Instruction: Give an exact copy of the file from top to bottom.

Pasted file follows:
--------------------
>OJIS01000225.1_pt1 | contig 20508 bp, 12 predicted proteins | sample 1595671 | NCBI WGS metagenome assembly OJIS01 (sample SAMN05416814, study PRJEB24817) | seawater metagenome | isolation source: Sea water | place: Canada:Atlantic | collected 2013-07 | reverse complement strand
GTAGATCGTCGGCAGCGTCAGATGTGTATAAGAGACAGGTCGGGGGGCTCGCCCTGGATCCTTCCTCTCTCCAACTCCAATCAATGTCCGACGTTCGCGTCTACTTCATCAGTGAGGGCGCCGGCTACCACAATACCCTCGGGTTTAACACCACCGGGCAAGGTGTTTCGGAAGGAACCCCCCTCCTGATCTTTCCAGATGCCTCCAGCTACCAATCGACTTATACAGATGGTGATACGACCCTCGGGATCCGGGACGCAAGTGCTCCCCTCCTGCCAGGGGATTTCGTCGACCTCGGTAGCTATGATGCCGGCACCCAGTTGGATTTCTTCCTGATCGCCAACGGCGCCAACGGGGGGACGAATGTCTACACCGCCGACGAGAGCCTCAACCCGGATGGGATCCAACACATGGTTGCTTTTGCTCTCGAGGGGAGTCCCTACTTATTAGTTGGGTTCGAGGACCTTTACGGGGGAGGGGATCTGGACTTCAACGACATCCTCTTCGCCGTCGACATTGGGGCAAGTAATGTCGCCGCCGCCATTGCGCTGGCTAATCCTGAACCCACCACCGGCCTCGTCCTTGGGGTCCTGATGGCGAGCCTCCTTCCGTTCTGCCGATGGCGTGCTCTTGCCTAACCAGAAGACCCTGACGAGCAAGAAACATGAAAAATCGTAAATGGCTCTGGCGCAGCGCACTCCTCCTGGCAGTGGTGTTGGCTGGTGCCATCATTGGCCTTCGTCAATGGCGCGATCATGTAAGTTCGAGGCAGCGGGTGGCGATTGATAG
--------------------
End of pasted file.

>OJIS01000225.1_pt1 | contig 20508 bp, 12 predicted proteins | sample 1595671 | NCBI WGS metagenome assembly OJIS01 (sample SAMN05416814, study PRJEB24817) | seawater metagenome | isolation source: Sea water | place: Canada:Atlantic | collected 2013-07 | reverse complement strand
GTAGATCGTCGGCAGCGTCAGATGTGTATAAGAGACAGGTCGGGGGGCTCGCCCTGGATCCTTCCTCTCTCCAACTCCAATCAATGTCCGACGTTCGCGTCTACTTCATCAGTGAGGGCGCCGGCTACCACAATACCCTCGGGTTTAACACCACCGGGCAAGGTGTTTCGGAAGGAACCCCCCTCCTGATCTTTCCAGATGCCTCCAGCTACCAATCGACTTATACAGATGGTGATACGACCCTCGGGATCCGGGACGCAAGTGCTCCCCTCCTGCCAGGGGATTTCGTCGACCTCGGTAGCTATGATGCCGGCACCCAGTTGGATTTCTTCCTGATCGCCAACGGCGCCAACGGGGGGACGAATGTCTACACCGCCGACGAGAGCCTCAACCCGGATGGGATCCAACACATGGTTGCTTTTGCTCTCGAGGGGAGTCCCTACTTATTAGTTGGGTTCGAGGACCTTTACGGGGGAGGGGATCTGGACTTCAACGACATCCTCTTCGCCGTCGACATTGGGGCAAGTAATGTCGCCGCCGCCATTGCGCTGGCTAATCCTGAACCCACCACCGGCCTCGTCCTTGGGGTCCTGATGGCGAGCCTCCTTCCGTTCTGCCGATGGCGTGCTCTTGCCTAACCAGAAGACCCTGACGAGCAAGAAACATGAAAAATCGTAAATGGCTCTGGCGCAGCGCACTCCTCCTGGCAGTGGTGTTGGCTGGTGCCATCATTGGCCTTCGTCAATGGCGCGATCATGTAAGTTCGAGGCAGCGGGTGGCGATTGATAG